44 Parachute Brigade (South Africa)

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44 Parachute Brigade (SADF)
Beret 44.JPG
44 Parachute Brigade Beret Badge
Country South Africa
Branch South African Army
  • Airborne Ops
  • Air-Landed Assault Ops
  • Heli-borne Assault Ops
  • Ltd Amphibious deployment
  • Parachute School
  • Parachute Depot
  • Air Supply[1]
Part ofSouth African Army Infantry Formation
Anniversaries5 May (Paratroopers Remembrance Day)
1978–1979Brig. M.J.du Plessis (co-founder)
1980–1982Col. Jan Breytenbach (co-founder)

44 Parachute Brigade was a parachute infantry brigade of the South African Army. It was founded on 20 April 1978,[2]:5 by Colonel Jan Breytenbach, following the disbandment of 1 SA Corps and the battle of Cassinga. Upon formation, the brigade was commanded by Brigadier M. J. du Plessis, who was assigned the task of establishing by working with the Parachute Staff Officer, Colonel Jan Breytenbach. At the time du Plessis was the commanding officer of the Orange Free State Command (OFS Cmd) and had previous experience serving in 1 Parachute Battalion. Breytenbach had also been a member of 1 Parachute Battalion and had also founded the South African Special Forces Brigade and 32 Battalion. The location that was chosen for the brigade's headquarters was in the lines of the OFS Cmd Headquarters, next to the old Tempe Airfield in Bloemfontein.

The brigade's units initially consisted of two Citizen Force units, 2 and 3 Parachute Battalions, that were manned by paratroopers who had completed their initial national service in 1 Parachute Battalion.[3] Shortly after formation, it was realised that these two battalions, being infantry units only, were not capable of providing an effective and balanced force for conventional operations. An all-arms formation with an airborne capability was needed, and as a result, later on the brigade was expanded with various arms including engineering, artillery, signals, anti-aircraft, anti-tank, and maintenance and workshops units.

The brigade remained in existence until 1999 when it was reduced in size and re-designated 44 Parachute Regiment. Prior to this, 44 Parachute Brigade undertook a number of operations in Angola during the South African Border War as well as counter insurgency operations inside South Africa.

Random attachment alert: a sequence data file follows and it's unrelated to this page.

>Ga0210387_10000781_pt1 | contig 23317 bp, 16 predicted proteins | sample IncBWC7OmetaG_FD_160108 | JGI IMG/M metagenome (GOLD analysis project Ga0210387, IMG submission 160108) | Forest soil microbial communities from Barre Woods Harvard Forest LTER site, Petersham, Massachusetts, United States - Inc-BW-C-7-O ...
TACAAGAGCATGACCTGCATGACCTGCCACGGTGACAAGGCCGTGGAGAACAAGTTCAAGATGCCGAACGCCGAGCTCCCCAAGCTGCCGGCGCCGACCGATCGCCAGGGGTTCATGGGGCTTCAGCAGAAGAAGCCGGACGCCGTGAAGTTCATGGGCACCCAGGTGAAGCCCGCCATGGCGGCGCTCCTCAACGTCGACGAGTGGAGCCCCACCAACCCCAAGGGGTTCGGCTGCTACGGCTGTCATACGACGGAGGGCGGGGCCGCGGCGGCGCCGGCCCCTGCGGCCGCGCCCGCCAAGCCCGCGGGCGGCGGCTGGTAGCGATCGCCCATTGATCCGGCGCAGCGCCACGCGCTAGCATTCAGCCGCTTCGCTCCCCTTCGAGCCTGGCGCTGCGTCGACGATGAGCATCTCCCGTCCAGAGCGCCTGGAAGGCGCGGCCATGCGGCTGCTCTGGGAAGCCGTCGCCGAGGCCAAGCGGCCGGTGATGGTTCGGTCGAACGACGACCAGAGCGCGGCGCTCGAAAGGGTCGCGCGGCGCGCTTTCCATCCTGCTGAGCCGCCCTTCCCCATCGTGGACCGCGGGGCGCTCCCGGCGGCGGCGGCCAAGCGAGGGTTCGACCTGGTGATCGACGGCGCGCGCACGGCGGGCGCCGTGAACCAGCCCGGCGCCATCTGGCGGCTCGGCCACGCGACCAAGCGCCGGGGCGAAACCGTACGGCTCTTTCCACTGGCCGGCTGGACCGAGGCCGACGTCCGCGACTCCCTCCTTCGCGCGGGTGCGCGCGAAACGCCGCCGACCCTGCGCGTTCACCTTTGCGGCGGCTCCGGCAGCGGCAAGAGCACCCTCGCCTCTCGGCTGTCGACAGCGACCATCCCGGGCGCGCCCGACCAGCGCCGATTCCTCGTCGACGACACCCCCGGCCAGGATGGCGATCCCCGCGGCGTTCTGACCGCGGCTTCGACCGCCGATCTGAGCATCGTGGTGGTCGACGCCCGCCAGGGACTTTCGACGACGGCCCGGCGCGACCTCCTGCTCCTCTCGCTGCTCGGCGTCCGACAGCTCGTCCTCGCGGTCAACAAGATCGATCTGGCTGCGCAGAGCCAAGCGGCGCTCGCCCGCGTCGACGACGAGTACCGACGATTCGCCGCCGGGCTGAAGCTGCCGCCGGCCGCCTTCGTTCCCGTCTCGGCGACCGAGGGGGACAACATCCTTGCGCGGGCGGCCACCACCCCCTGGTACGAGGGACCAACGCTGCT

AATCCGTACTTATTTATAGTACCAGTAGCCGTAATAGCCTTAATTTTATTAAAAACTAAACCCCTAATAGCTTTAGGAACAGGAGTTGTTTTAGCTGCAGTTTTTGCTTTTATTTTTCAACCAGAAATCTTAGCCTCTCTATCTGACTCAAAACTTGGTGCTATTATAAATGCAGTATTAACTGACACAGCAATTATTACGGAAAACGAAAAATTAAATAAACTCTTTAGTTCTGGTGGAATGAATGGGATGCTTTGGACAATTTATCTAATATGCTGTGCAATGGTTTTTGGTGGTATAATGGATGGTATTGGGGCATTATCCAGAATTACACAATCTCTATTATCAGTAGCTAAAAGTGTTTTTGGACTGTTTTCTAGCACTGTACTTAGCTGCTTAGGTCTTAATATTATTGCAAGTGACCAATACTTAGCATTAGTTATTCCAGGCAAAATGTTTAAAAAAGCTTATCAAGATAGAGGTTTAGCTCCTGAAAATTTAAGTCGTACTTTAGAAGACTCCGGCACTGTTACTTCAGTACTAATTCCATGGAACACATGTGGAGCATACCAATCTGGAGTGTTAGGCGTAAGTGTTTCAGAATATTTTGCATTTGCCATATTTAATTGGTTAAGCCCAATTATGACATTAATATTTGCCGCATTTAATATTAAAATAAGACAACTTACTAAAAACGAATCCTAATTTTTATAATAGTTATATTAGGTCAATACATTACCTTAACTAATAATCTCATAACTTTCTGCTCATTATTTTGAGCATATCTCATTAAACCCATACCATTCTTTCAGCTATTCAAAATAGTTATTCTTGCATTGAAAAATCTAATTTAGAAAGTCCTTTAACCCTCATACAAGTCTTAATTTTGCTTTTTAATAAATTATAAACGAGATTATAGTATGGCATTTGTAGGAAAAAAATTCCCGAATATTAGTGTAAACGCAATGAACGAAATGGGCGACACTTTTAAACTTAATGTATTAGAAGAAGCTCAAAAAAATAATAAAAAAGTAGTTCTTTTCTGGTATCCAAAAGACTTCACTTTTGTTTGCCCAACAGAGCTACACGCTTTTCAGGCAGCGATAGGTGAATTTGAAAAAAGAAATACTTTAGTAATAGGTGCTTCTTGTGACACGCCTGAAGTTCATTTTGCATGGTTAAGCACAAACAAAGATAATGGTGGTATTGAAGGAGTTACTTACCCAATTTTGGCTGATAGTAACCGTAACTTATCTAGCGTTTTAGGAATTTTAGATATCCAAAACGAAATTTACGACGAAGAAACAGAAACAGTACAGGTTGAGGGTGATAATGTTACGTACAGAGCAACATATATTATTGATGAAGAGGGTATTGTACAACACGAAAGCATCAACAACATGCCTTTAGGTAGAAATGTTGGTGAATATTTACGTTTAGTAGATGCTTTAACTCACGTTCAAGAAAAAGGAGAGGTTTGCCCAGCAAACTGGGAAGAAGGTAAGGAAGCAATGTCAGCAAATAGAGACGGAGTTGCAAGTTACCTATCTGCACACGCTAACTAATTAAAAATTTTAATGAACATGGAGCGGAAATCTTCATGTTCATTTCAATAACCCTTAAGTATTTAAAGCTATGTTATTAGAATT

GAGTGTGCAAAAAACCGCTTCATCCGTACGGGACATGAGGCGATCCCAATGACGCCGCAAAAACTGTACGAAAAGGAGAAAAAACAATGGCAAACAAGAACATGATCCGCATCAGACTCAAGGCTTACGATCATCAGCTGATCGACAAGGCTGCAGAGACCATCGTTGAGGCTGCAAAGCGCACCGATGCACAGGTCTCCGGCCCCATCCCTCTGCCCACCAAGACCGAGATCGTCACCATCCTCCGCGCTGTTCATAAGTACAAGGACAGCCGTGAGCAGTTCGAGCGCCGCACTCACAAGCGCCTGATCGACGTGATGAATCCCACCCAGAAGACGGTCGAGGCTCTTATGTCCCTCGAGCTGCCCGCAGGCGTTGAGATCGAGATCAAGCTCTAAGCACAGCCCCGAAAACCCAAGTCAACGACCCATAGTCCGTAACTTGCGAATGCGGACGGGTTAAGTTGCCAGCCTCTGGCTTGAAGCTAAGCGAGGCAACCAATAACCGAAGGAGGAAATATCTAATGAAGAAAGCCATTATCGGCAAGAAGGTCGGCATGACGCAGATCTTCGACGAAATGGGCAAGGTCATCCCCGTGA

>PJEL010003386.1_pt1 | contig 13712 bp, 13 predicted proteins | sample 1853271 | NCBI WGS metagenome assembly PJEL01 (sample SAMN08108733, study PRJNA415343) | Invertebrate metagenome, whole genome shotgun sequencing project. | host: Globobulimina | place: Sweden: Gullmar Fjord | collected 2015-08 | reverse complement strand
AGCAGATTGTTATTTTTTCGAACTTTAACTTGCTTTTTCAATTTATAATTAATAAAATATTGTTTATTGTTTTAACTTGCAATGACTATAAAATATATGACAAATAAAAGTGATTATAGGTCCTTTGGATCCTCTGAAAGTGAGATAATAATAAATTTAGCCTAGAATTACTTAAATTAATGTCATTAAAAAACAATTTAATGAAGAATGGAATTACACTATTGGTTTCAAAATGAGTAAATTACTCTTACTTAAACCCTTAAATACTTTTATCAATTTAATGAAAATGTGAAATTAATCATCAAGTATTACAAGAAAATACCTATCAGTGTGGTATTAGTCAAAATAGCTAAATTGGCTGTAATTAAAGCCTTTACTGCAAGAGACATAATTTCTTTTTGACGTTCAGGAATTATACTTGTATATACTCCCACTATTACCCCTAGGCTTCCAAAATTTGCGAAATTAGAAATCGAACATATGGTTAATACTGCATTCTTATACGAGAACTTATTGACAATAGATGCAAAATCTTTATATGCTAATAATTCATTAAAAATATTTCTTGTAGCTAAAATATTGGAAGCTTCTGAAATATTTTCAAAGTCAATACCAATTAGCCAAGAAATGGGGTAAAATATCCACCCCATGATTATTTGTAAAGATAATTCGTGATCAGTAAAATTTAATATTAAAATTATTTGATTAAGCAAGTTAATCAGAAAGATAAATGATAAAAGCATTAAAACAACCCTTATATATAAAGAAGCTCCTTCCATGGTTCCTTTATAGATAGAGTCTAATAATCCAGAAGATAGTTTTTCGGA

Early development of the Brigade: 1979–1980[edit]

Together with the announcement of the proposed establishment of the brigade by the then Minister of Defence, P. W. Botha, in April 1978, approval was also given for the establishment of 44 Parachute Brigade, 44 Field Engineer Squadron and 44 Parachute Brigade Signal Squadron with effect from 1 January 1979. 2 and 3 Parachute Battalions were officially placed under command of 44 Parachute Brigade on 4 January 1979, and in May 1979, the brigade became self-accounting.

In 1980 the brigade moved its headquarters and constituent units to Pretoria for administrative and accommodation reasons. Colonel Breytenbach believed that the brigade should be housed closer to its air transport facilities that were centered at the Waterkloof Air Force Base in Pretoria.[3] The brigade HQ, however, was temporarily de-activated, and the post of SSO Parachute Operations was established under Director Operations at Army HQ. Colonel Breytenbach occupied this post, and was also responsible for the continued administration of the brigade. On 24 September 1980 the Brigade HQ was re-activated with Breytenbach as un-appointed Officer Commanding and moved to the farm Haakdoringfontein at Murrayhill near Wallmansthal, some 35 kilometers north of Pretoria. This farm once belonged to Commandant General Piet Joubert of the old Zuid-Afrikaansche Republiek, and the original stone farmhouse and outbuildings have been incorporated into the Brigade Headquarters.

Murrayhill would serve as the home of 44 Parachute Brigade until the commencement of scaling down of operations and in 1991 Tempe (Bloemfontein) again became its Headquarters.

Formalising of 44 Parachute Brigade: 1981[edit]

After moving to Murrayhill in 1980, 44 Parachute Brigade experienced relatively little organizational development even though the individual units within the brigade remained operationally active. After the battle of Cassinga in 1978, Colonel Breytenbach motivated an urgent requirement for a Pathfinder detachment that would be capable of infiltrating a Drop Zone before the main force arrived so as to be able to direct the drop from the ground, instead of relying on dead-reckoning navigation by Air Force aircrew. A Pathfinding unit, nicknamed the Philistines, was duly established, manned by a combination of ex-Rhodesian soldiers and local volunteers.[3] 18 Light Regiment, an artillery unit equipped with 120 mm heavy mortars, was transferred to the brigade, and in 1980 a Light Artillery Battery executed a drop together with 2 Parachute Battalion on the Zimbabwean border in the then Northern Transvaal as part of an exercise called ‘Crossbow’. This further illustrated the need to develop an all-arms approach to the airborne doctrine, training and organization.